But Greenfield writes as if the fact that "inflation, crime and immigration are dominant issues" is something that just ... happened. It didn't. It happened because right-wingers shouted in unison about these issues until the mainstream media declared them to be "dominant issues," which made a lot of mainstream voters believe they are "dominant issues." And the same is true with "defunding the police," which remains a top issue primarily because right-wingers won't stop talking about it and because the mainstream media continues to hang it around the necks of all Democrats, even the ones who don't advocate it.

In other words, the right forces issues onto the agenda much more effectively than mainstream Democrats do. Which leads me to a short piece by The New Yorker's Adam Gopnik in which President Biden is praised for not being a rabble-rousing trash-talker like his predecessor.

The Brooklyn-reared boxing trainer Charley Goldman, who crafted Rocky Marciano, the undefeated heavyweight champ of the nineteen-fifties, once made a wise statement: “Never play a guy at his own game; nobody makes up a game in order to get beat at it.” He meant that there was no point getting into a slugging match with a slugger or a bob-and-weave match with a bob-and-weaver. Instead, do what you do well. Damon Runyon, another New York character of that same wise vintage, said something similar about a different activity: if someone wants to bet you that, if you open a sealed deck of cards, the jack of spades will come out and squirt cider in your ear, don’t take the bet, however tempting the odds. The deck, you can be sure, is gaffed on the other gambler’s behalf....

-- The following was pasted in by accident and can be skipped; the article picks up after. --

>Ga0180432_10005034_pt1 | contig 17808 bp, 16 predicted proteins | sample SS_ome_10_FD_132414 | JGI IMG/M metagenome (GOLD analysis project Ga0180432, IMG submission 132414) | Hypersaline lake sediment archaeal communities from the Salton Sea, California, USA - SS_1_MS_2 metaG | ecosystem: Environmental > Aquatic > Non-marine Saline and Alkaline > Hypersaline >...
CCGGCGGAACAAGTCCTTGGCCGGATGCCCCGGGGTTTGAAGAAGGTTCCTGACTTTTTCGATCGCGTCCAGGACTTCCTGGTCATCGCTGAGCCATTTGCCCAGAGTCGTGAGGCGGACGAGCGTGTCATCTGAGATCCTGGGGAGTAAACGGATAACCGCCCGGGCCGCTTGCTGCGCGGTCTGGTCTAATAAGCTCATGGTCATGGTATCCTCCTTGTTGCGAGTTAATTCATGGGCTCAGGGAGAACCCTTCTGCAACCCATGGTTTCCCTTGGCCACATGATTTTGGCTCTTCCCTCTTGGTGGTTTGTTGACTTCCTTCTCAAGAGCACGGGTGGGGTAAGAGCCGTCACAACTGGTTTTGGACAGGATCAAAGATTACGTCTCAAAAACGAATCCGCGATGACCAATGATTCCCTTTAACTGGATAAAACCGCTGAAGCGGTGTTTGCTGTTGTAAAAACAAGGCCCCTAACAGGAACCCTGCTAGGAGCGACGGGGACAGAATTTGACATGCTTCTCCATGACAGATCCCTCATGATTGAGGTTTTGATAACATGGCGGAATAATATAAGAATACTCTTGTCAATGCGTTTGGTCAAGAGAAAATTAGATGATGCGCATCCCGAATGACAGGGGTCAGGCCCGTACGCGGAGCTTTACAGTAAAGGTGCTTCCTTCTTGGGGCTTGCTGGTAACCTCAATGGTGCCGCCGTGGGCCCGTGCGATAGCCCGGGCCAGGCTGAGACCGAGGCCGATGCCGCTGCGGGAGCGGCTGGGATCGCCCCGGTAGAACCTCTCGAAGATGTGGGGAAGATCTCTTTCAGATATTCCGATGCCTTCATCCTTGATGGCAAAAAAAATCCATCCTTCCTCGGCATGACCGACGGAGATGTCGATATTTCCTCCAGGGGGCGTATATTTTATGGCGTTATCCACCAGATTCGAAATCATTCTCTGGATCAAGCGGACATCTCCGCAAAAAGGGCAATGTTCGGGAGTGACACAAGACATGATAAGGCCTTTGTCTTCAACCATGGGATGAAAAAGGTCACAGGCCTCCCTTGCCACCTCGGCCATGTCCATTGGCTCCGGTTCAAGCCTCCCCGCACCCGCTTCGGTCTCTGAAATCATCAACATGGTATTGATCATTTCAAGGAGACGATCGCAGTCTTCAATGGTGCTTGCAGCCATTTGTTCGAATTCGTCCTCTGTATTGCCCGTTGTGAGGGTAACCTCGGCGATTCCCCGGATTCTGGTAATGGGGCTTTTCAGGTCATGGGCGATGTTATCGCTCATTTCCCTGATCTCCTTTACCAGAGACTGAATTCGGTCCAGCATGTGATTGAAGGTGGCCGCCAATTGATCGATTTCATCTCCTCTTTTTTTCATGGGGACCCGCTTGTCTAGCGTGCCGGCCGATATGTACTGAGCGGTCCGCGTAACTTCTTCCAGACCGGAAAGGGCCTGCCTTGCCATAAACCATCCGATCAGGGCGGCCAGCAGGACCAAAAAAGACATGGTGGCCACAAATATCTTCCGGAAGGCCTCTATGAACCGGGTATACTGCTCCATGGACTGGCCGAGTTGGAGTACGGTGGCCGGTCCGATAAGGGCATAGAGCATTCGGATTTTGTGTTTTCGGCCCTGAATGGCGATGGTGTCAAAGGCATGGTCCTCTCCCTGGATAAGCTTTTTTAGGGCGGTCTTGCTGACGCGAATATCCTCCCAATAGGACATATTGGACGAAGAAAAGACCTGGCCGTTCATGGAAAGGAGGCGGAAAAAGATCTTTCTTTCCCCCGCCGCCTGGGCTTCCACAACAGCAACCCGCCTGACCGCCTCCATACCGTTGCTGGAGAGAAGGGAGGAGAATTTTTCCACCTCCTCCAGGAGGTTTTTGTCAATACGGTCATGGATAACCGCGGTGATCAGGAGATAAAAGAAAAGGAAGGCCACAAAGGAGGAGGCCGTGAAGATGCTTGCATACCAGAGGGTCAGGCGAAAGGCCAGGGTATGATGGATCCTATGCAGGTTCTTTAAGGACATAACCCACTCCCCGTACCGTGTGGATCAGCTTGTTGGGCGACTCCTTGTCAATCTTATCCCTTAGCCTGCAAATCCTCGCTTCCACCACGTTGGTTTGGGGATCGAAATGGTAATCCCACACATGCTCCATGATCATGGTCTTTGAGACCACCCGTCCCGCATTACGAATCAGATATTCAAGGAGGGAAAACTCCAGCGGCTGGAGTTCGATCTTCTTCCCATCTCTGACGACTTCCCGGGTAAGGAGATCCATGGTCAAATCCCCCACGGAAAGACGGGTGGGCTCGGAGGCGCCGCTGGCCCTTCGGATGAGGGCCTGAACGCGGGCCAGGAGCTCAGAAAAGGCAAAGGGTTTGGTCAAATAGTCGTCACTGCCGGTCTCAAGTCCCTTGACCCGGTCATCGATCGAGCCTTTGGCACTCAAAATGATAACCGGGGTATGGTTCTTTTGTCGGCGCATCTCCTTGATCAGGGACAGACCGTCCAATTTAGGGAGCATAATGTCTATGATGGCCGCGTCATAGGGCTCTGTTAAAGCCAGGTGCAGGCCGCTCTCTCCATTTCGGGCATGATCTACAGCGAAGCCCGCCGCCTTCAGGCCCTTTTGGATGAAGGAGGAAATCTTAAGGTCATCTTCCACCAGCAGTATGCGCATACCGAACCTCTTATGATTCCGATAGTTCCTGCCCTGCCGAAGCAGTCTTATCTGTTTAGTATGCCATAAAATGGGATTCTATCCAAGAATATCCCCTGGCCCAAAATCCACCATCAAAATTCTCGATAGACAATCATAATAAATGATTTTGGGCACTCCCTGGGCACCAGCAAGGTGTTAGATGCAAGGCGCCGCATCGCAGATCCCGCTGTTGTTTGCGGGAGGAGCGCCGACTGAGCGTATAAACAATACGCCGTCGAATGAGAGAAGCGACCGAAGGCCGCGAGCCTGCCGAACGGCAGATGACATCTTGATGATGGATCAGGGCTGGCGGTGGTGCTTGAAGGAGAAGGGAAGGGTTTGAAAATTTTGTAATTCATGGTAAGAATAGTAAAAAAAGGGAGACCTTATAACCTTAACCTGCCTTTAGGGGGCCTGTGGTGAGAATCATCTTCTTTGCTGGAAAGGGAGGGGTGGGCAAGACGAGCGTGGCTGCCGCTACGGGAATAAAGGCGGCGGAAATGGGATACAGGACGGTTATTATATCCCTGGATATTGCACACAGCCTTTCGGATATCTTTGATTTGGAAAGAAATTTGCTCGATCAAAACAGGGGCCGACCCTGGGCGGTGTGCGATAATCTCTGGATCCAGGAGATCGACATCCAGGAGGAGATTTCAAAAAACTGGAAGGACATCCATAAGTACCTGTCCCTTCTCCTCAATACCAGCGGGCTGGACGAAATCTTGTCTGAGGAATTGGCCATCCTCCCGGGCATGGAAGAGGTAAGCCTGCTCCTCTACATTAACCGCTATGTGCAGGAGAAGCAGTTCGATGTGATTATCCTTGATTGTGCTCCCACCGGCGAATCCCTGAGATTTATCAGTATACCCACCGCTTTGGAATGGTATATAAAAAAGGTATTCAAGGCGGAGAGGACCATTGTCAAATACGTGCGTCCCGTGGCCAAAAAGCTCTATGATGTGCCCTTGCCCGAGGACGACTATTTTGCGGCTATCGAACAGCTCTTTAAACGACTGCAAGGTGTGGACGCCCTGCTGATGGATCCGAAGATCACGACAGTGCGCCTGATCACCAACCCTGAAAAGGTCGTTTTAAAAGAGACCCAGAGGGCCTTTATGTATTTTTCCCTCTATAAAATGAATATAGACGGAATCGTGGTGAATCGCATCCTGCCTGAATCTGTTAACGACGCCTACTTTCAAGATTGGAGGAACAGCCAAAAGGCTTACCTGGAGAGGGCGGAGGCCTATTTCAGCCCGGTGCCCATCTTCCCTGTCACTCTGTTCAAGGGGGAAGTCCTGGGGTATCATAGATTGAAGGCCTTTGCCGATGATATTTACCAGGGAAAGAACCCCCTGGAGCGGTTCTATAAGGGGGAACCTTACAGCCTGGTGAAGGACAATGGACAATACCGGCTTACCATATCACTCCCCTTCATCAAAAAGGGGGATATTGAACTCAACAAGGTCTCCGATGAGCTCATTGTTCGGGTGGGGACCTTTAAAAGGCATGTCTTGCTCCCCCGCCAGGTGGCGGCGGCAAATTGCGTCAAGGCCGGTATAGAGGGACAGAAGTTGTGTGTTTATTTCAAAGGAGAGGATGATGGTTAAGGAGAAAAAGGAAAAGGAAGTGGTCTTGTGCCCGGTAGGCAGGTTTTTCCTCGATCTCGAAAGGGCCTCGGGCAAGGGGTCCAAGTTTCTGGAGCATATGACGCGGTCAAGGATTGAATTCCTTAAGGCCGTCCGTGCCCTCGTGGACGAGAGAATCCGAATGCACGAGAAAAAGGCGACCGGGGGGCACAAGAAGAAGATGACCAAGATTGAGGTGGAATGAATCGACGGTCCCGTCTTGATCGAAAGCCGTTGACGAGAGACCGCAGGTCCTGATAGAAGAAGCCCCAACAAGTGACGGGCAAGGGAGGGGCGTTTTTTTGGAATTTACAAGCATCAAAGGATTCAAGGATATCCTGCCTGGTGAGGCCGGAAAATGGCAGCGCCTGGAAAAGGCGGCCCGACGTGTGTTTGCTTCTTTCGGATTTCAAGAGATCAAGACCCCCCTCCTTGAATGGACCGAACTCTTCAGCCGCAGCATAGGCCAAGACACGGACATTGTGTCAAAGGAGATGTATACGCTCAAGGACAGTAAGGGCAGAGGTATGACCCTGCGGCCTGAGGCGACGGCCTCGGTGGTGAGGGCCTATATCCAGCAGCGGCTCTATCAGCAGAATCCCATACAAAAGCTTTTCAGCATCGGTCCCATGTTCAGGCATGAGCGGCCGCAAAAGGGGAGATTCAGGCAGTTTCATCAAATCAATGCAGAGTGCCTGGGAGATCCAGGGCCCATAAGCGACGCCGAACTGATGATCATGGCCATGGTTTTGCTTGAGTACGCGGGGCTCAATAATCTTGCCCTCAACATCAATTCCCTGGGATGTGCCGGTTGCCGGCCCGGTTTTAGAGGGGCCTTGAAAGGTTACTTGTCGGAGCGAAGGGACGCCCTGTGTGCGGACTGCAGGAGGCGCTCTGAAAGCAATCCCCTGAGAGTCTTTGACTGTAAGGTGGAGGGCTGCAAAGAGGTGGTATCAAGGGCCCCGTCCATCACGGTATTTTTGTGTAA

An instinctive understanding of this principle was part of the brilliance of Joe Biden’s Presidential campaign.... Donald Trump invented a game: of bullying, lying, sociopathic selfishness, treachery, and outright gangsterism, doing and saying things that no democratic politician had ever done or even thought of doing, and he did it all in broad daylight....

Biden, by contrast, insisted that the way to win was not to play....

It looked at the time dangerously passive; it turned out to be patiently wise....

Biden won and remains fairly popular; he got a big COVID relief package through -- but now he seems stuck. Maybe it's good if he's presidential (in the pre-Trump sense of the word) and above the fray. But should every Democrat act that way? Haven't previous presidents benefited from aggressive messaging by other members of their party, while they remained statesmanlike?

Can't somebody in the Democratic Party work harder on Democratic (and anti-Republican) messaging? And aren't there ways of being aggressive without being ignorant or thuggish in the manner of Trump?

I don't know what the right style would be. But Democrats can't "just win more" doing only what they're doing now.

Published with permission from No More Mister Nice Blog.